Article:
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  1. #1
    yangmuye is offline Newbie
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    Default Pronunciation of the sound "ae"

    Hi all, I have found great difficulty getting the proper pronunciation of the sound "ae".

    This is my transcript for the audio in Improve English Pronunciation with free podcast

    in 3:05:
    Code:
    [bɛd]             [bɛd] / [beɛd]
    [kɛnə]           [kn]/ [kən]
    [gɛs]             [gɛs]
    [hɛd]               [hed]
    [dʒɛm]          [dʒemə]
    [pɛnə]           [pɛnə]/[penə]
    [sɛd]             [sed]
    [tɛn]             [ten]/[tɛn]
    6:15
    Code:
    [kɛp]                 [cɑp]
    [sɛk]                 [sɑk]
    [hɛt]/[hɛt]         [hɑt]
    [den]/[dɛn]     [dɑn]
    ?                         [stɑk]
    [mɛp]                [mɑp]
    The "" he made is usually a [ɛ] sound for me. The [ɛ] is very short, but it is clear a diphthong instead of a long vowel. Sometimes the [ɛ] is higher and close to [e], so it sounds like [e]. In the word "hat", it even sounds like a long [ɛ:] more than [ɛ].
    The "ɛ" sound is a short sound and is sometimes higher than [ɛ]. I should be a sound between [e] and [ɛ]. Sometimes [e] sometimes [ɛ], and in the word "ken", it seems disappeared.

    This is not the only pronunciation I have heard.
    In Fat Definition | Definition of Fat at Dictionary.com, there are two different pronunciation for "fat", the first one is [fɛt], the second is a clear [ft].
    In Man Definition | Definition of Man at Dictionary.com, there are also two different pronunciation, [meən] and [mn].

    ------
    first editing..
    I think the "American ae" may be script as [ɛ̥ː](you need IPA font to display this symbol). It is a voiceless [ɛ] follewed by a long []. It's also a tense sound. There exist more than one pronunciation for "ae", but the dictionary marks no difference. I'd like to know if I should obey the dictionary?
    Last edited by yangmuye; 18-Oct-2009 at 11:09.

  2. #2
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    Soup is offline VIP Member
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    Default Re: Pronunciation of the sound "ae"

    Hello yangmuye

    I listened to the podcast as well as to the dictionary audio links, and I heard [].

    What you are most likely hearing and transcribing as [ɛ] and [ə] (e.g., [kɛnə] "can") is the release of the consonant--the flow of air through the glottis (what you hear as [ɛ..] after [k]) and the flow of air through the nasal passage (what you hear as [ə] after [n]).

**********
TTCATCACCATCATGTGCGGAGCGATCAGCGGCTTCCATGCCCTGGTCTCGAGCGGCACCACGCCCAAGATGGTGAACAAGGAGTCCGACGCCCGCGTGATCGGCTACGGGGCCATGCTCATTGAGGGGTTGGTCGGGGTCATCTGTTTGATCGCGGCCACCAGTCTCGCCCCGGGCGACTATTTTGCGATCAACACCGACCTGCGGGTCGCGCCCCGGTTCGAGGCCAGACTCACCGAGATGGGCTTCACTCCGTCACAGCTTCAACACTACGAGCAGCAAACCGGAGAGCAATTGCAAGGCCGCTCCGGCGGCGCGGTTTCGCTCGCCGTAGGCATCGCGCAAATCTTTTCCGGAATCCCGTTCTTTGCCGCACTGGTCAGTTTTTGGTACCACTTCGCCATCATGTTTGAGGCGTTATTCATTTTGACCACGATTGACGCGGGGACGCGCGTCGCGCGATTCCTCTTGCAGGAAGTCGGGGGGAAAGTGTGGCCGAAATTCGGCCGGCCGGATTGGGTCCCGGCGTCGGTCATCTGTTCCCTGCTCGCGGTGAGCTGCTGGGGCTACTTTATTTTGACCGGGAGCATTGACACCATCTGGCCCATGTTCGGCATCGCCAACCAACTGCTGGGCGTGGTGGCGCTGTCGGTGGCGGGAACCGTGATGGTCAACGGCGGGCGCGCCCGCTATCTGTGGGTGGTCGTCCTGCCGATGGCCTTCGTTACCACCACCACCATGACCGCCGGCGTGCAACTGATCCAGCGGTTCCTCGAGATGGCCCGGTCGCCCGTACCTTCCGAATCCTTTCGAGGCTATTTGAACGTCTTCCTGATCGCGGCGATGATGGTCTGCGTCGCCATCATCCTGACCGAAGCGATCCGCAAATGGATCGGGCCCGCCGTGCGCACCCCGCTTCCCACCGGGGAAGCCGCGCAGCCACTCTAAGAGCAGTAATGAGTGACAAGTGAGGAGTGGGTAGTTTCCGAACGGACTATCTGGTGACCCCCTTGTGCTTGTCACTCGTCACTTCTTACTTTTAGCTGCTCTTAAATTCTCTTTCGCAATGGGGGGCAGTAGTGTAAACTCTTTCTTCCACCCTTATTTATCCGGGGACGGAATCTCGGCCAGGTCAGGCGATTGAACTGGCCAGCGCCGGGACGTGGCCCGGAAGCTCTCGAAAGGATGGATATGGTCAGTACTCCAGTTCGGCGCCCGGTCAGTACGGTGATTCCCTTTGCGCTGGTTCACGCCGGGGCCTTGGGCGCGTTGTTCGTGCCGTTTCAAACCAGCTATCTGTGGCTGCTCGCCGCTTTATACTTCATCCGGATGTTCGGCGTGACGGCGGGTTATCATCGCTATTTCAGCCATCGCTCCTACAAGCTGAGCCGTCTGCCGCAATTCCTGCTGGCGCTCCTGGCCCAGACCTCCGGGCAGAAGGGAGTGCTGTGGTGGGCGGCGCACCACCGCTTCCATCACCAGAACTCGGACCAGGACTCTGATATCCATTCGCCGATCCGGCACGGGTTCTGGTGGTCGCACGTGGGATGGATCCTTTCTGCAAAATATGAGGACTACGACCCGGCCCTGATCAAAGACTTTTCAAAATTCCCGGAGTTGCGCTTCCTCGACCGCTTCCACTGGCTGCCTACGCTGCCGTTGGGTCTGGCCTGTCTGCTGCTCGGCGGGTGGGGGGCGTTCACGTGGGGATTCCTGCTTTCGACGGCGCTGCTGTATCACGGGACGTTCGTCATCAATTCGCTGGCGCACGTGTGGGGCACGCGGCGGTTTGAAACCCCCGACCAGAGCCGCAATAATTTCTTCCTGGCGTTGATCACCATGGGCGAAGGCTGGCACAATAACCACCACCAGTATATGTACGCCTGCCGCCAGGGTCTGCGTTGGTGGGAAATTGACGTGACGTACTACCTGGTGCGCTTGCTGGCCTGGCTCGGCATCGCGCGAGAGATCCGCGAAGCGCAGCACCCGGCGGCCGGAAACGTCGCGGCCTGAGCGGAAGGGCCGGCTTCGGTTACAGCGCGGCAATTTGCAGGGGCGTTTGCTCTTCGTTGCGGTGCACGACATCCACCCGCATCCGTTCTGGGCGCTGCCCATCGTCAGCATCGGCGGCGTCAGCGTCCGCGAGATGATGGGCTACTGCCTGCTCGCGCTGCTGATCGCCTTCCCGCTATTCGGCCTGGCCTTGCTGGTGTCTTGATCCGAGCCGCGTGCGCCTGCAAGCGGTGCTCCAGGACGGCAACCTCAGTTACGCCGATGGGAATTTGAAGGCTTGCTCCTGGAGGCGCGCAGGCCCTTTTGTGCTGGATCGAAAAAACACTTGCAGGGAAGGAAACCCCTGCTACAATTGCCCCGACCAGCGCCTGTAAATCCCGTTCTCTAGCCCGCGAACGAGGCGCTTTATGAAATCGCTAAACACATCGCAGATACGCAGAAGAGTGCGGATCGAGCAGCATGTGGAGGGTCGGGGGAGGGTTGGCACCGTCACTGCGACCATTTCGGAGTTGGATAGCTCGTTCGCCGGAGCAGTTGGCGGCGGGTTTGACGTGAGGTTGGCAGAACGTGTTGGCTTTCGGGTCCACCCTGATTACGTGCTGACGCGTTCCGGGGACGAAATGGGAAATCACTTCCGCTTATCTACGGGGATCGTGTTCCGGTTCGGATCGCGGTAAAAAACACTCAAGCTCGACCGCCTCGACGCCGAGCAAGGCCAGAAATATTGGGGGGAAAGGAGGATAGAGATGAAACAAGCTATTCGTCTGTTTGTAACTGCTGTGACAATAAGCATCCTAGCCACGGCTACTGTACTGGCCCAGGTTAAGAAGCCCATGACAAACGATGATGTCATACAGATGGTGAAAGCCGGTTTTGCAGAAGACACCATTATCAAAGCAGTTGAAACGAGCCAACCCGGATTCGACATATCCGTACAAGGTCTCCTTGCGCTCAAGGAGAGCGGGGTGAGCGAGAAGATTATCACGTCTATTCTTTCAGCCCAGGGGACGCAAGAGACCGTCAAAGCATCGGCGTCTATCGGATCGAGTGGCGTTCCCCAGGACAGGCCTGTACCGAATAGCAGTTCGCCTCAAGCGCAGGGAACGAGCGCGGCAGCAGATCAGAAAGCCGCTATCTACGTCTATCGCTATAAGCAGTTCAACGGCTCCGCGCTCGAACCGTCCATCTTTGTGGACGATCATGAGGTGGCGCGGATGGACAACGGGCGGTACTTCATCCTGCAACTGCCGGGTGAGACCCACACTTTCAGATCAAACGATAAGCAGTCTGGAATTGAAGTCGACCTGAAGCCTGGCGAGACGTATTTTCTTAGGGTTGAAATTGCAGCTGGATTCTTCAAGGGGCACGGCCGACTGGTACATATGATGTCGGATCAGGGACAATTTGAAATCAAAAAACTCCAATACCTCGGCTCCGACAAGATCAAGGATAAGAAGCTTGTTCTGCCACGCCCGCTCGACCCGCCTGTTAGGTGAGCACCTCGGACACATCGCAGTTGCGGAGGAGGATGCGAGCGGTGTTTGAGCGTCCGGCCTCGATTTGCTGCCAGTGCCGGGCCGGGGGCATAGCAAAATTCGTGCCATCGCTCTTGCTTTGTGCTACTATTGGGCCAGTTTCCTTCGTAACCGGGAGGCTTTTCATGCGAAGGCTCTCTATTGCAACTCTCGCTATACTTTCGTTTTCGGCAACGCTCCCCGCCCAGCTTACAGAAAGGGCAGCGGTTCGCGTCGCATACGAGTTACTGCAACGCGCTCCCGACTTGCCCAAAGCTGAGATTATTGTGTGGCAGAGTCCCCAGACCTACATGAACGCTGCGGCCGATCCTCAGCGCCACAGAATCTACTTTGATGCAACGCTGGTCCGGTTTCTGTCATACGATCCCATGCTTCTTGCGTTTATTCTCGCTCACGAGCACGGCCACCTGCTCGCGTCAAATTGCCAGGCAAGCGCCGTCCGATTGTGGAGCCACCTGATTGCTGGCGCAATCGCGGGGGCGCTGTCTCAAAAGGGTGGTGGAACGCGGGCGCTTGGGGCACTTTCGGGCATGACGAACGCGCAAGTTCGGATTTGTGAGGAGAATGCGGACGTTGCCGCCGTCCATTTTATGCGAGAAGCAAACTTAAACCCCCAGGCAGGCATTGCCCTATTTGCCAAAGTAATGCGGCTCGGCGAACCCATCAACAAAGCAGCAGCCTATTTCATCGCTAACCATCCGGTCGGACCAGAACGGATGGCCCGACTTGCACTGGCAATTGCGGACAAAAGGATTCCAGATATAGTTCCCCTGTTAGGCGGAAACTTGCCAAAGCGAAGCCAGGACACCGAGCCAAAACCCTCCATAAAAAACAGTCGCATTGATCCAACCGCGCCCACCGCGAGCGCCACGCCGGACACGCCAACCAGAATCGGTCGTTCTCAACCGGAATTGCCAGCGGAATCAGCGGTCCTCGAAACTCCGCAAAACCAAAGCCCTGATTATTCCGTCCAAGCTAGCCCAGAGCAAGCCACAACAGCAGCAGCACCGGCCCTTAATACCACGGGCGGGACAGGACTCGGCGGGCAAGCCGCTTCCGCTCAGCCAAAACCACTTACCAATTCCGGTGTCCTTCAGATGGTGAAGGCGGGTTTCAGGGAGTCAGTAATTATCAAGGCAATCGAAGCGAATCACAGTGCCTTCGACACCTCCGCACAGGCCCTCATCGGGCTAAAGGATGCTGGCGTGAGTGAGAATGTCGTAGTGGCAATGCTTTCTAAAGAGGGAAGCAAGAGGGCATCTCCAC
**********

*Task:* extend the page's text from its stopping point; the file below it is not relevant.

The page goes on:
3. #3
    yangmuye is offline Newbie
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    Default Re: Pronunciation of the sound "ae"

    Thanks for answering.
    But to my Chinese ear, [ɛ] is very different [] and [ɛ]. Cantonese simply pronounce [ɛ] and [a] for [ɛ] and [], and Mandarian may prefer [aɪ] and [a]. So Mandarin have problem to distinguish micro[maɪkrəu] and macro[mɛkrəu].

    I have noticed "-tensing" on Phonological history of English short A - Wikipedia, the free encyclopedia , but I think it at least does not occurs on dictionary.com . The [ɛ] and [] appears arbitrary. No [eə] is heard in the the given example.

    It's interesting that, in podcast when he said "practice", "cast", "capital", "tax", "articulate", "exactly", a [] was heard. When he articulated the words, a [ɛ] was heard.

    I listened to the podcast as well as to the dictionary audio links, and I heard [].
    Does it mean that no difference between this two sound for american ear? So I don't need keep them different?

    An interesting dialogue between my teacher and me.
    I always make [] in words like "ram", and [ɑ] for in words like "example".
    My teacher make [ɐ] instead [ɑ] sound in words like "rom", [a] for words like cast, and [ɛ] in ram.
    We are Chinese BrE vs Cantonese AmE.

    Me: I want a RAM. []
    Mr: ROM? [ɐ]
    Me: No, RAM.
    Mr: ROM or RAM[ɛ]?
    Me: [rɛ:m]...
    Last edited by yangmuye; 22-Oct-2009 at 05:07.

  4. #4
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    Default Re: Pronunciation of the sound "ae"

    Quote Originally Posted by yangmuye View Post
    Thanks for answering.
    But to my Chinese ear, [ɛ] is very different [] and [ɛ]. Cantonese simply pronounce [ɛ] and [a] for [ɛ] and [], and Mandarian may prefer [aɪ] and [a]. So Mandarin have problem to distinguish micro[maɪkrəu] and macro[mɛkrəu].
    The [ɛ] and [] appears arbitrary.
    That's a good sign. It means the sounds you hear are phonetic and not a matter of a phonological distinction.

    Quote Originally Posted by yangmuye
    It's interesting that, in podcast when he said "practice", "cast", "capital", "tax", "articulate", "exactly", a [] was heard. When he articulated the words, a [ɛ] was heard.
    That has to do with the environment as well. Words sound different when spoken in a stream of speech. The list of words, however, were spoken in isolation, more slowly and with more care, which is why you heard the extra sounds.


    Quote Originally Posted by yangmuye
    Does it mean that no difference between this two sound for american ear? So I don't need keep them different?
    Right. You have a good ear though. You should consider a career in Linguistics.

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